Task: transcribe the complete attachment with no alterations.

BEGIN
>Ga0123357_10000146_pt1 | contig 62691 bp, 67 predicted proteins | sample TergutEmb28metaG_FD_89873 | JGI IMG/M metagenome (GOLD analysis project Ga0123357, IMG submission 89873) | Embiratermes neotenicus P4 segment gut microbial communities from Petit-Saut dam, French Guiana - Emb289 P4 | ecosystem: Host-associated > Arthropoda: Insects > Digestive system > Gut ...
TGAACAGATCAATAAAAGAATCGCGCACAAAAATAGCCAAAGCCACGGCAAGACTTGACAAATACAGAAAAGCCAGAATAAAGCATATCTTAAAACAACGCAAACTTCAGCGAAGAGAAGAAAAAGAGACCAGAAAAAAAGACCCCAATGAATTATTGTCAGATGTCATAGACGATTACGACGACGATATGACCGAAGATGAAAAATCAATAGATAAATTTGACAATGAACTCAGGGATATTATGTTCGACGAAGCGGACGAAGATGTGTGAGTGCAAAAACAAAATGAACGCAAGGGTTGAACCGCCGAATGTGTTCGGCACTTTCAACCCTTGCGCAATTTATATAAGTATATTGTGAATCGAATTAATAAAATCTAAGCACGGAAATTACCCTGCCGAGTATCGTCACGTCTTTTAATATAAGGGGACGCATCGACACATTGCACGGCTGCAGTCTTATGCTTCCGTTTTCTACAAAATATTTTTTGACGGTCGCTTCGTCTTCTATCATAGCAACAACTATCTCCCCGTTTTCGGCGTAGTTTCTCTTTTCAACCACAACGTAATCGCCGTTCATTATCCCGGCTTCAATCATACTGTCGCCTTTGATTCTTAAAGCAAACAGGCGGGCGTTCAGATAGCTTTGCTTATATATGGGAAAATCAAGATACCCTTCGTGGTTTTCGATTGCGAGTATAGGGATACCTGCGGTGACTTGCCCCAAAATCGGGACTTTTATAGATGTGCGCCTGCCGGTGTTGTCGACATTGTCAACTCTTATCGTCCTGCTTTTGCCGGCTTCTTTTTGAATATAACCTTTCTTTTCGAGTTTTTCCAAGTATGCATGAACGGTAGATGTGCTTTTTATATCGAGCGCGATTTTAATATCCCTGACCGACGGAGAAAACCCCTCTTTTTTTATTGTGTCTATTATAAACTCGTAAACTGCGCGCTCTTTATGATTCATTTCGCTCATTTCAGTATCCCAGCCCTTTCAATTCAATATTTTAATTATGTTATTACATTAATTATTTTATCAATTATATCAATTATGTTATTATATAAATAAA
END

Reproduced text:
>Ga0123357_10000146_pt1 | contig 62691 bp, 67 predicted proteins | sample TergutEmb28metaG_FD_89873 | JGI IMG/M metagenome (GOLD analysis project Ga0123357, IMG submission 89873) | Embiratermes neotenicus P4 segment gut microbial communities from Petit-Saut dam, French Guiana - Emb289 P4 | ecosystem: Host-associated > Arthropoda: Insects > Digestive system > Gut ...
TGAACAGATCAATAAAAGAATCGCGCACAAAAATAGCCAAAGCCACGGCAAGACTTGACAAATACAGAAAAGCCAGAATAAAGCATATCTTAAAACAACGCAAACTTCAGCGAAGAGAAGAAAAAGAGACCAGAAAAAAAGACCCCAATGAATTATTGTCAGATGTCATAGACGATTACGACGACGATATGACCGAAGATGAAAAATCAATAGATAAATTTGACAATGAACTCAGGGATATTATGTTCGACGAAGCGGACGAAGATGTGTGAGTGCAAAAACAAAATGAACGCAAGGGTTGAACCGCCGAATGTGTTCGGCACTTTCAACCCTTGCGCAATTTATATAAGTATATTGTGAATCGAATTAATAAAATCTAAGCACGGAAATTACCCTGCCGAGTATCGTCACGTCTTTTAATATAAGGGGACGCATCGACACATTGCACGGCTGCAGTCTTATGCTTCCGTTTTCTACAAAATATTTTTTGACGGTCGCTTCGTCTTCTATCATAGCAACAACTATCTCCCCGTTTTCGGCGTAGTTTCTCTTTTCAACCACAACGTAATCGCCGTTCATTATCCCGGCTTCAATCATACTGTCGCCTTTGATTCTTAAAGCAAACAGGCGGGCGTTCAGATAGCTTTGCTTATATATGGGAAAATCAAGATACCCTTCGTGGTTTTCGATTGCGAGTATAGGGATACCTGCGGTGACTTGCCCCAAAATCGGGACTTTTATAGATGTGCGCCTGCCGGTGTTGTCGACATTGTCAACTCTTATCGTCCTGCTTTTGCCGGCTTCTTTTTGAATATAACCTTTCTTTTCGAGTTTTTCCAAGTATGCATGAACGGTAGATGTGCTTTTTATATCGAGCGCGATTTTAATATCCCTGACCGACGGAGAAAACCCCTCTTTTTTTATTGTGTCTATTATAAACTCGTAAACTGCGCGCTCTTTATGATTCATTTCGCTCATTTCAGTATCCCAGCCCTTTCAATTCAATATTTTAATTATGTTATTACATTAATTATTTTATCAATTATATCAATTATGTTATTATATAAATAAA